by Adam Riske
Adam: Welcome to Reserved Seating. I’m Adam Riske. Rob is off for the next two weeks, but to make up for his absence I’ll be reviewing two new releases this week: All Eyez on Me and 47 Meters Down.
47 Meters Down is the latest summer shark movie in what might be an emerging trend with the recent success of 2016’s The Shallows. I would be fine with that. Nothing says summer like a shark movie. This one tells the story of two sisters (Claire Holt and Mandy Moore) who go into a shark cage for some quick vacation thrills and get much more than they bargained for. The boat wench breaks and the cage plummets to the ocean floor in shark infested waters. Running short on air and surrounded by predators, the sisters have to fight for survival. 47 Meters Down had an interesting path to the screen, as it was originally titled In the Deep and slated for a DVD/VOD release last year, but the studio thought they had something and waited a year to give it a theatrical release. I think it was a good idea, because 47 Meters Down is a really strong entry into the shark movie subgenre.
I was enjoying 47 Meters Down for the first two acts, but what I think will keep it in my memory is the third act. It doesn’t offer the (wo)man vs. shark thrills of The Shallows or Jaws, but instead opts for something smaller, less thrilling and more muted. I found the decision refreshing and emotional but I can understand how it might polarize others. I’m voting Mark Ahn for 47 Meters Down.
Our next movie is the long-gestating biopic on the life and death of rapper Tupac Shakur, titled All Eyez on Me. While it’s definitely not the definitive Tupac movie (that would be the incredible 2003 documentary Tupac: Resurrection), I found All Eyez on Me to be much more entertaining than a majority of the reviews I’ve been reading would suggest. Full disclosure: I’m a big fan of Tupac Shakur (he’s my favorite rap artist), so my appreciation of All Eyez on Me does have a certain level of “I liked it because it was about Tupac,” similar to how some might like a Transformers movie just because it has robots fighting or you like a wonky pop documentary because you enjoy the subject matter.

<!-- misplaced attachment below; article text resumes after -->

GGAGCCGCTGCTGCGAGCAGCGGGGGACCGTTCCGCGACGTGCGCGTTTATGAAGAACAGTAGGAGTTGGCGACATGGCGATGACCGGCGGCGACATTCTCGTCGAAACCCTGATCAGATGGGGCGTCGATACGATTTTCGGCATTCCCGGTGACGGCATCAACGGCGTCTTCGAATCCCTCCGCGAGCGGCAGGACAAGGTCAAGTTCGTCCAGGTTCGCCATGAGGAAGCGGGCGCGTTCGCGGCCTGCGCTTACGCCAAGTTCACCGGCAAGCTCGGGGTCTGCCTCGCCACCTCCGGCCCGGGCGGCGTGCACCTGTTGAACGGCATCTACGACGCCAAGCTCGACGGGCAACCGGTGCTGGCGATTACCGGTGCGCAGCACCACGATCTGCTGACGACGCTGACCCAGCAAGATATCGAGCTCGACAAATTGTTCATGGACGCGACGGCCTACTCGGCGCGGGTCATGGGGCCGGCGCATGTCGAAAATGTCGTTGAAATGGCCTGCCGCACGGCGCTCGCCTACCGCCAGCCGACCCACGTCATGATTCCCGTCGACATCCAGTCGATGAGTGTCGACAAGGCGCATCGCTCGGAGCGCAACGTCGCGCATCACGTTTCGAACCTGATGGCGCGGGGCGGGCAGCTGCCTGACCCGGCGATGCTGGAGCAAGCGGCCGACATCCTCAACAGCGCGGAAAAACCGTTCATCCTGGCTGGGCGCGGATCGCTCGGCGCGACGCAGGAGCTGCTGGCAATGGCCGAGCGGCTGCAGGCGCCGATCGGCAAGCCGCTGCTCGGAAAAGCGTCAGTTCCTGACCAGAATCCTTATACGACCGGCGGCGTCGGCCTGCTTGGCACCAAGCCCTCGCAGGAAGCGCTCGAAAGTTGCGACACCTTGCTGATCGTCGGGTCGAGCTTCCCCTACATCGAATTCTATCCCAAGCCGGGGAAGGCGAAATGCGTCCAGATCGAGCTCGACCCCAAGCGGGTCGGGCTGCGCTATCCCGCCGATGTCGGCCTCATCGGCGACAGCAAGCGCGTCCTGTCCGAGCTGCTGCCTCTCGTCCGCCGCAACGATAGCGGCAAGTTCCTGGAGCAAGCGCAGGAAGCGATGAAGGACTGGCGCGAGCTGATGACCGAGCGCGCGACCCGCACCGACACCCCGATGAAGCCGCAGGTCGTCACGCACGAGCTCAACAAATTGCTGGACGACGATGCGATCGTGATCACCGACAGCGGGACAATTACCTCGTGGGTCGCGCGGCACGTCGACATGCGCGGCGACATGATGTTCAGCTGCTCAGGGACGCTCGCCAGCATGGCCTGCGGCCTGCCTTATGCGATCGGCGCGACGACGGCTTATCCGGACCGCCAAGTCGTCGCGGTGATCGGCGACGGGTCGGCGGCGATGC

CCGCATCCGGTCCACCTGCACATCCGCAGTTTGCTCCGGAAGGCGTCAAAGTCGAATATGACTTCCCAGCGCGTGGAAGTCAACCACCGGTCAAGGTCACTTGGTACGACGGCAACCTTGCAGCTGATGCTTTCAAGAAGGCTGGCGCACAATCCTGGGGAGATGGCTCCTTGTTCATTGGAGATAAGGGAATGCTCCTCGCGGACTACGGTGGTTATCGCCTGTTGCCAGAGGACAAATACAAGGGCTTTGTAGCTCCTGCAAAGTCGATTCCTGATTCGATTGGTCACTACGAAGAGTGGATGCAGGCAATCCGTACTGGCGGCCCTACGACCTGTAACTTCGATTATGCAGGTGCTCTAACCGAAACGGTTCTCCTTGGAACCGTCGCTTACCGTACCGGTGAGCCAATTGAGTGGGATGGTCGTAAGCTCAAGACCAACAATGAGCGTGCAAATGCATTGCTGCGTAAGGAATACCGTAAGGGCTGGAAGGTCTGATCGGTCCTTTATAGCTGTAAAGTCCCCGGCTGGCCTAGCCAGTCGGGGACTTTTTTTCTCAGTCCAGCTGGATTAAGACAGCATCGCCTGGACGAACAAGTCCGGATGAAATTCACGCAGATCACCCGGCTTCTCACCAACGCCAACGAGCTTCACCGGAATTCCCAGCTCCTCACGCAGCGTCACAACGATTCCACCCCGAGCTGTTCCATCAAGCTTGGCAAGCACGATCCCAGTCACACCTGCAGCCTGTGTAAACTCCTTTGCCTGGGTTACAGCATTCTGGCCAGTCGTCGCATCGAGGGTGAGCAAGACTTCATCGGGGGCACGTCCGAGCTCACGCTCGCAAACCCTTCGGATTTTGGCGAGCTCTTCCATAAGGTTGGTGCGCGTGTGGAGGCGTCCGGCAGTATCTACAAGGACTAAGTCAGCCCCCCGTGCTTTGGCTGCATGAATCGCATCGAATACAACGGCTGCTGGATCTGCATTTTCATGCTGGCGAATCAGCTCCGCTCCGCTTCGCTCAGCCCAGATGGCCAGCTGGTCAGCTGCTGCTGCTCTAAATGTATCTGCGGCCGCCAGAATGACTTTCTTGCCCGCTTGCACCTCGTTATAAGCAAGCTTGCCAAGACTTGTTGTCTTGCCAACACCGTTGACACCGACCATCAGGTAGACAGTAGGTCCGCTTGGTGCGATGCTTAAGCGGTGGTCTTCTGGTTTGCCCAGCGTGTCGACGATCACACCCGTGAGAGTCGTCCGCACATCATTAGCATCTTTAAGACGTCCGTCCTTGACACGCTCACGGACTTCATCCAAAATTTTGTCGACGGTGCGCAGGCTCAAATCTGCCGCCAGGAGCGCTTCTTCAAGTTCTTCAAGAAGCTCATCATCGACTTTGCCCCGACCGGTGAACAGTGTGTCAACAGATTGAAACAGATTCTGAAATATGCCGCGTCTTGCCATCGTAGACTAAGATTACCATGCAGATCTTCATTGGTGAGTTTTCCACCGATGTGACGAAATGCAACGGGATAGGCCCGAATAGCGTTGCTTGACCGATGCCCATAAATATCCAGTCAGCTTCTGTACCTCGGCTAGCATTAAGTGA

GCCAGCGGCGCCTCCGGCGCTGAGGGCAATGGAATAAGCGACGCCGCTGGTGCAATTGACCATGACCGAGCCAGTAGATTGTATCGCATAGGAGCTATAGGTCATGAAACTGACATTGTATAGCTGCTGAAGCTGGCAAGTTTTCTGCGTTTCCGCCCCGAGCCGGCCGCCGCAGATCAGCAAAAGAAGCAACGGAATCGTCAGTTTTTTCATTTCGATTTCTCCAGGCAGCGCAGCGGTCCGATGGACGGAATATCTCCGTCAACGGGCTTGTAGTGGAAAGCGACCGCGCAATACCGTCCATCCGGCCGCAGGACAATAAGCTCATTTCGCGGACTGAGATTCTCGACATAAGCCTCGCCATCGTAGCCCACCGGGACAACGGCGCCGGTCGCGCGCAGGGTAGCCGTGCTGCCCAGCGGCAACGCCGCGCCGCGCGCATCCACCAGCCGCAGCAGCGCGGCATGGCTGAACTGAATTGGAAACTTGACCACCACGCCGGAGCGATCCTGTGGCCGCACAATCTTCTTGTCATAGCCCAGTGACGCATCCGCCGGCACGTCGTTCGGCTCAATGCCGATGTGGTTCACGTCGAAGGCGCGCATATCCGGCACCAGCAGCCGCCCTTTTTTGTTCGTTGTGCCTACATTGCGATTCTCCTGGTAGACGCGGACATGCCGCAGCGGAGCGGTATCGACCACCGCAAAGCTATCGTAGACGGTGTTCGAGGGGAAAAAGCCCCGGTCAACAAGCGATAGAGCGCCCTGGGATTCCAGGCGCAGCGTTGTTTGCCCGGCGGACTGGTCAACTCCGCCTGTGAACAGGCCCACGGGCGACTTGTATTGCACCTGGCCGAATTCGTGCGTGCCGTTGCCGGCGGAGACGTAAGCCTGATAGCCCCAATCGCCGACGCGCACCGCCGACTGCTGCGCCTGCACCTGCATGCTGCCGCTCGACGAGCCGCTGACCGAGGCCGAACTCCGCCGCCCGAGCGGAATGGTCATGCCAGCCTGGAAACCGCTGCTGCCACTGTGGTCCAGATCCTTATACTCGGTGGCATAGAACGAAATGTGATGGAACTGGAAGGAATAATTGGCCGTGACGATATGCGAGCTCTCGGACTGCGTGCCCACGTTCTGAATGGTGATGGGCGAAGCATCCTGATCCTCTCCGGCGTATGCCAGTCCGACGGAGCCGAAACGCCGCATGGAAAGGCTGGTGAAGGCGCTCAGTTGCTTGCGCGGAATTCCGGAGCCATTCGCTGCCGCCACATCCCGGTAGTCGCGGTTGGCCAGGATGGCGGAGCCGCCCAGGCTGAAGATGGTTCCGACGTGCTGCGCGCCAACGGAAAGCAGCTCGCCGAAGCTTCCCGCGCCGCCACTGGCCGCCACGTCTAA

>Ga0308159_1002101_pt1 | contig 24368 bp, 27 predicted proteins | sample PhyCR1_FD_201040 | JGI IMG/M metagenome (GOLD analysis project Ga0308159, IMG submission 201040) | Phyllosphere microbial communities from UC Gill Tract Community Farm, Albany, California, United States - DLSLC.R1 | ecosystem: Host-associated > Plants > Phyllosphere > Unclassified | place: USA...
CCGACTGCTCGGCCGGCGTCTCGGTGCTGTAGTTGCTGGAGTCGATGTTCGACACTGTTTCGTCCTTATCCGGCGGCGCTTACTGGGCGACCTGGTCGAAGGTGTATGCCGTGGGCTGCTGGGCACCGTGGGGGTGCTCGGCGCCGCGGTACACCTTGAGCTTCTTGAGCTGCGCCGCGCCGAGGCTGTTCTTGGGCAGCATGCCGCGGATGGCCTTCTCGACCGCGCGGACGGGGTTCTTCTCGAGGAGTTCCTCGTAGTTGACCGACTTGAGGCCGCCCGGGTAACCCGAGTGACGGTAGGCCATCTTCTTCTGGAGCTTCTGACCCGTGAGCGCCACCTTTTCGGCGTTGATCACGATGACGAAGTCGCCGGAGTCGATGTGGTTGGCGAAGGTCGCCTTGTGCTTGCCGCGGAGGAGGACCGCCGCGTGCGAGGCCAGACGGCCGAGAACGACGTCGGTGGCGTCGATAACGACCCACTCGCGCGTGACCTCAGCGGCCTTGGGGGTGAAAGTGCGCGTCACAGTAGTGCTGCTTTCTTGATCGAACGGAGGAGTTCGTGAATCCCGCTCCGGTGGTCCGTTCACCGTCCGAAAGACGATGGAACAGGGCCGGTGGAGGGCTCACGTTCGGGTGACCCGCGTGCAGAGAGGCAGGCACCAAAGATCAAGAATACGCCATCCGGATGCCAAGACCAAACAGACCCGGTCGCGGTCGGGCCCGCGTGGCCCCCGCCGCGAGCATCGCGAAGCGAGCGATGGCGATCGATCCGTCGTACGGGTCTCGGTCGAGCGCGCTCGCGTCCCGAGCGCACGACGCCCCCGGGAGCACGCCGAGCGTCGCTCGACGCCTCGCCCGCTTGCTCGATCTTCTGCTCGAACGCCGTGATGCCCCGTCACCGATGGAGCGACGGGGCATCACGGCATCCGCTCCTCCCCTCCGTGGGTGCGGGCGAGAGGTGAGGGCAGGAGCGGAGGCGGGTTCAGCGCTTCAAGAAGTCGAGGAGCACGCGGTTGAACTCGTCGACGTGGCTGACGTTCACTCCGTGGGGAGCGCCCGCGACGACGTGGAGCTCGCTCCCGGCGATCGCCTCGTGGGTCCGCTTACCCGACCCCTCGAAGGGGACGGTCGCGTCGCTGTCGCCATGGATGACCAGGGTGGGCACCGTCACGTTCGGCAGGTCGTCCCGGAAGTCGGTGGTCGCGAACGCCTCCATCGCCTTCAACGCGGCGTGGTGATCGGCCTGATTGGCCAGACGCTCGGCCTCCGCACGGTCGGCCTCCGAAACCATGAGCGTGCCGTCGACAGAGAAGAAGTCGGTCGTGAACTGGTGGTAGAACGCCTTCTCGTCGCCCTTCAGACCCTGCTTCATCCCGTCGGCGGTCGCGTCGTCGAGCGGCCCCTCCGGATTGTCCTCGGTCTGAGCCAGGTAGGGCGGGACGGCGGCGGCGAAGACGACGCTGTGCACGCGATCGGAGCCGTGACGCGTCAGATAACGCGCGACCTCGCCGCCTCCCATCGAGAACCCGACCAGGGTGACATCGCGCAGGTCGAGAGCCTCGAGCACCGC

Straight Outta Compton and it covers so many events that most only get cursory treatment. And yet, I was fascinated by how the movie played. It feels like a throwback biopic from the 1950s in its earnestness. I never would have considered a Tupac biopic to have that vibe, but it’s oddly effective. All Eyez on Me is certainly guilty of “and then this happened,” but that somehow works for this man’s life. It makes you sit back and marvel and how much shit this guy saw, went through and participated in during his short 25-year life before being murdered in September of 1996. I still would like to get a Tupac biopic from a seasoned auteur later on down the road (there’s talk of Steve McQueen making a documentary about him, but what’s the point when Tupac: Resurrection exists, with Tupac even telling his story in his own words?) but this will do for now. A man who led a life as outsized as he did deserves an epic treatment from an Ava DuVernay, Ezra Edelman or Spike Lee, three filmmakers who could dive into why Tupac was so influential to both black culture and popular culture while also examining his more problematic attributes.
Very impressive is Demetrius Shipp Jr. in, amazingly, his first acting credit. He looks the part entirely and his performance is committed and attention grabbing. After a while, you forget it’s the actor and just think it’s Tupac and that’s about the biggest compliment you can give a performer playing a real-life figure, especially one who was so much in the public eye. He is done no favors by director Benny Boom, who puts Shipp Jr. in the unfortunate situation of having to lip-sync Tupac songs in far too many scenes, which causes a distraction and robs them of some energy. Also good is Kat Graham as Jada Pinkett, Tupac’s real-life friend. She does more of an impersonation, but it’s a damn good one and she and Shipp Jr. have strong chemistry. It’s sad to hear that most of their scenes in the movie are bullshit (according to Jada Pinkett-Smith) but I’m a filmgoer, not a historian. Unsurprisingly, the movie also works because it features a lot of Tupac music, which is a pleasure for a fan to hear in a theater with great sound. I’m voting Mark Ahn for All Eyez on Me. It’s an interesting, problematic film about a fascinating, flawed man.
10. “Until the End of Time”
9. “I Ain’t Mad at Cha”
8. “Runnin’ (Dying to Live)”
7. “Dear Mama”
6. “California Love”
5. “To Live & Die in L.A.”
4. “Do For Love”
3. “How Do U Want It?”
2. “Keep Ya Head Up”
1. “I Get Around”
I’ll be back next week with a new review (Transformers Cinco?). Until then, these seats are reserved.